Staying Engaged, Connected After Retirement
By Lisa Baxter
Aging Services Specialist
It is highly beneficial for senior citizens to remain socially active when they retire this has been proven in countless studies and is really just common sense. We have all heard the stories of how “So and so retired and died right away.” For many of us, our careers were our focal point for our social interactions and the only way we got out of our chair and out of the house. COVID-19 changed that for a lot of people who ended up working from home.
Many of those people who are quite a bit younger than retirement age even found out that social isolation takes its toll on our mental and physical well-being. Couple social isolation with a decline in mental acuity and physical strength and you have a recipe for a fast track to an assisted living facility or a nursing home.
Besides the obvious pitfalls to being inactive and isolated, depression can kick in and exacerbate symptoms of low self-esteem and pain from age related ailments such as high blood pressure, arthritis, malnutrition, chronic lung disease and impaired mobility.
What are our options for staying socially active? What if I am not outgoing by nature? What if I have physical restrictions and require assistance to get from point A to point B?
There are now more creative ways today than ever before to remain involved, offer a feeling of connectedness and improve self-worth. More than 75 percent of Seniors said that “lack of companionship” was one of the biggest things they face on a day-to-day basis. Here are a few ideas on how to stay socially connected: 1. Volunteer at senior centers, nursing homes, assisted living facilities, schools and churches and other civic organizations. (feelings of isolation and self-value) 2. Become a board member on a nonprofit board or other organizational board (feelings of self-worth as a contributing part of society) 3. Go to the local senior center (connect with people who are experiencing similar situations) 4. Attend church services of your choice (increases social connectedness and faithbased strength to overcome) 5. Regular breakfast, lunch or dinner outings with friends (increases adequate nutrition) 6. Cards or game groups (these further improve memory and cognition) 7. Participate in art gatherings or art therapy 8. Exercise groups (maintain, improve or slow aging declines in physical ability and reduce falls) 9. Regularly visit or be visited by family members (having a support system as we age and may need more assistance is key) 10. Fishing and nature walks (offers physical activity with stress relief, strengthens the immune system 11. Learn a new skill. Who says you cannot teach an old dog new tricks? This old dog thinks that is hogwash!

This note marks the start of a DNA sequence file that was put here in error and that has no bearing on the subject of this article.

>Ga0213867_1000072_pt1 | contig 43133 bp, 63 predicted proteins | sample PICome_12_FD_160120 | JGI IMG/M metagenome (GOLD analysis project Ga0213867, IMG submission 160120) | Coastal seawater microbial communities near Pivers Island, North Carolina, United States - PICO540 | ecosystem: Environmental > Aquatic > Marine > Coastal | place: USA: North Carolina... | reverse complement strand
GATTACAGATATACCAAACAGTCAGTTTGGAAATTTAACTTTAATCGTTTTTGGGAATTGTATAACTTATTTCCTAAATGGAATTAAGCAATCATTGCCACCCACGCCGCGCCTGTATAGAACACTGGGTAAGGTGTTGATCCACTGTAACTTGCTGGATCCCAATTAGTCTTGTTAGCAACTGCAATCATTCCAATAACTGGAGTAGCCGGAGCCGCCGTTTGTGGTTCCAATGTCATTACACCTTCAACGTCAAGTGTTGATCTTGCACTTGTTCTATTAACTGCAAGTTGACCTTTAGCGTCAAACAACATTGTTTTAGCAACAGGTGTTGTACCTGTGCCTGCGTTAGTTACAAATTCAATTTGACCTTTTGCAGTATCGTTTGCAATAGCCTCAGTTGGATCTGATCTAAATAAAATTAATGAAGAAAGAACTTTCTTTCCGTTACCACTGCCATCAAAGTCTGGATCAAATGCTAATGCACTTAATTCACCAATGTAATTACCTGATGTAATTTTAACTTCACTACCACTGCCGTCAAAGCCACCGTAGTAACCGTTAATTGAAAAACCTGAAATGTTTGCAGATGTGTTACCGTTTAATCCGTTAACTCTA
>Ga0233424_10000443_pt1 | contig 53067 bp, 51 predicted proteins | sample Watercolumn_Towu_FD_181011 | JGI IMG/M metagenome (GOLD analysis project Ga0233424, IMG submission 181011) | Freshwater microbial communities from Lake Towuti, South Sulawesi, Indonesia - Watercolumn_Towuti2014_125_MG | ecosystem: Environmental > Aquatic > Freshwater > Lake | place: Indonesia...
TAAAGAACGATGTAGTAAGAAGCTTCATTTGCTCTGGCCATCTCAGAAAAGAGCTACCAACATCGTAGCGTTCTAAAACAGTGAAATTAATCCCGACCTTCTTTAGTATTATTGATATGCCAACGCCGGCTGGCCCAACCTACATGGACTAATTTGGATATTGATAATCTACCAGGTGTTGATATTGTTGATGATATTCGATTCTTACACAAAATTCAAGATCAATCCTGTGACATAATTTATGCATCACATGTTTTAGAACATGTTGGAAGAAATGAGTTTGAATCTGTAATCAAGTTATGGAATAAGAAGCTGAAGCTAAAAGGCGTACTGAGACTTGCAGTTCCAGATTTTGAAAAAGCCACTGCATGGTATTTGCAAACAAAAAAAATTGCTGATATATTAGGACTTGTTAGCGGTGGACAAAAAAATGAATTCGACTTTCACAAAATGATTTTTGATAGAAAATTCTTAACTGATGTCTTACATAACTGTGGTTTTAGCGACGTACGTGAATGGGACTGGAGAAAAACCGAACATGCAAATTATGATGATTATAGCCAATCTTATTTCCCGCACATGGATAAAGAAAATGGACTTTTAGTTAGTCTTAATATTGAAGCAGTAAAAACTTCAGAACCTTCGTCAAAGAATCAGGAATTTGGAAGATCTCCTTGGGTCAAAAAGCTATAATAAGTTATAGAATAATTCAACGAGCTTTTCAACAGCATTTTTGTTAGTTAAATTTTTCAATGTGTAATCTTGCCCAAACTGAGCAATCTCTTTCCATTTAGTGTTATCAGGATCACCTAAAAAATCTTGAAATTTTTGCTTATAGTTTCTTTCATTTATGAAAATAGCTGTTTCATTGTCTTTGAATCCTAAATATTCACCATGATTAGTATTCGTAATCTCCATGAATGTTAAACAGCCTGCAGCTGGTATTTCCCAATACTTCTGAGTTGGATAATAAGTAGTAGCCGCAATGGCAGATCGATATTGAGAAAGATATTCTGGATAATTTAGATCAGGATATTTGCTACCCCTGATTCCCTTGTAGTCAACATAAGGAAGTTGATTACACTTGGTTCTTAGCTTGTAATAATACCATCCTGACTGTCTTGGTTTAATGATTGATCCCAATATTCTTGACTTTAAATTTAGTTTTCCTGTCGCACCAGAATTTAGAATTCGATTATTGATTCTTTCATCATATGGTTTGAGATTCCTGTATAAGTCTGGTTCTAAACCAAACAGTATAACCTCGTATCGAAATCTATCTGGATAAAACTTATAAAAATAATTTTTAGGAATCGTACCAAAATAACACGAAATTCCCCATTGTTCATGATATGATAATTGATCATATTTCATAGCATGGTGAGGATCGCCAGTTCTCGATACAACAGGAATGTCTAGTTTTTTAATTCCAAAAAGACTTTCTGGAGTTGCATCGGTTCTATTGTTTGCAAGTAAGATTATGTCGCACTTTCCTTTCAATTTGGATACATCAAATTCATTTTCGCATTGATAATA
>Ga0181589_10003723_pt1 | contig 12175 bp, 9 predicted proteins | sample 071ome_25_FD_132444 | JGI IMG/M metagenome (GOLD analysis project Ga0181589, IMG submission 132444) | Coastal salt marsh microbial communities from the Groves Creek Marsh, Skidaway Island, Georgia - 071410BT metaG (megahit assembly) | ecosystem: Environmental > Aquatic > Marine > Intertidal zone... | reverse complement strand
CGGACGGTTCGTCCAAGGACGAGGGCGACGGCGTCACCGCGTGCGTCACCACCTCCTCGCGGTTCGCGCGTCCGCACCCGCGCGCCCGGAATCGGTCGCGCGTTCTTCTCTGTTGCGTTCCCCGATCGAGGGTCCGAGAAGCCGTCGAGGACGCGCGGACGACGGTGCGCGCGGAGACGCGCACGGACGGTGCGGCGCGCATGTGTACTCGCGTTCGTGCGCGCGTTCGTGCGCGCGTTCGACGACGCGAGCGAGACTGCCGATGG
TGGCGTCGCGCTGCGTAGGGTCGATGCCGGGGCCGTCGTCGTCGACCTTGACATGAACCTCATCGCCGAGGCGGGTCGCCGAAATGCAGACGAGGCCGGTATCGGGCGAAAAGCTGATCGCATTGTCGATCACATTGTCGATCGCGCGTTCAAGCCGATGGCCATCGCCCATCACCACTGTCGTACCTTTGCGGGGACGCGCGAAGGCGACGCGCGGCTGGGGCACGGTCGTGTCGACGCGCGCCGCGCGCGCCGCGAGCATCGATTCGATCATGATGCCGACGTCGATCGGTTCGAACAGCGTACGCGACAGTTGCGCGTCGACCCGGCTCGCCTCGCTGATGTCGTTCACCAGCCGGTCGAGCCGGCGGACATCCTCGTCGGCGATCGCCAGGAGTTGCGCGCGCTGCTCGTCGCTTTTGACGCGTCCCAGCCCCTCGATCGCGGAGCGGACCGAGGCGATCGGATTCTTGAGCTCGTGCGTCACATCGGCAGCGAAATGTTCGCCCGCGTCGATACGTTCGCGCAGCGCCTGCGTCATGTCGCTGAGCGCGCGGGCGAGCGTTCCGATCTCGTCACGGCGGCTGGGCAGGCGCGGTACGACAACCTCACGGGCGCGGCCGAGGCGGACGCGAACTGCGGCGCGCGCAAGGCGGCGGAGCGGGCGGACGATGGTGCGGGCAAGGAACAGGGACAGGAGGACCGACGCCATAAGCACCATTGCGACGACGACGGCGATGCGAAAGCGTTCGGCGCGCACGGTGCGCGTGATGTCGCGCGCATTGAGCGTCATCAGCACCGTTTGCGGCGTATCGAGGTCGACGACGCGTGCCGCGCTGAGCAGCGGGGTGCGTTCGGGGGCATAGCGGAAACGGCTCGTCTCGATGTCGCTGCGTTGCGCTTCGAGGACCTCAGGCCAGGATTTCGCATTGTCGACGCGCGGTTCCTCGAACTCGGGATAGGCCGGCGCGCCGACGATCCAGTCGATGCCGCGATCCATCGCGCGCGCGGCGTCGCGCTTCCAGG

12. Sign up for a senior companion through your Area Agency on Aging 13. Work part time at a school, kids have a lot to learn from seniors and seniors get a younger generation’s perspective (invigorates, energizes) 14. Assist with a community garden 15. Join a scrapbook club (reminiscing - life stories are important) 16. Read stories to children at the library (mental acuity and connectedness) 17. Take classes such as cooking or gardening with the Extension office 18. Join a choir There are so many ways to connect. Seniors and their families should assess whether they have gotten into a rut staying at home and crack the shell of isolation and let the sunshine in.
The Area Agency on Aging can provide resources and ideas to help you maintain independence and enjoy a socially active life. Give us a call at 800-551-3191.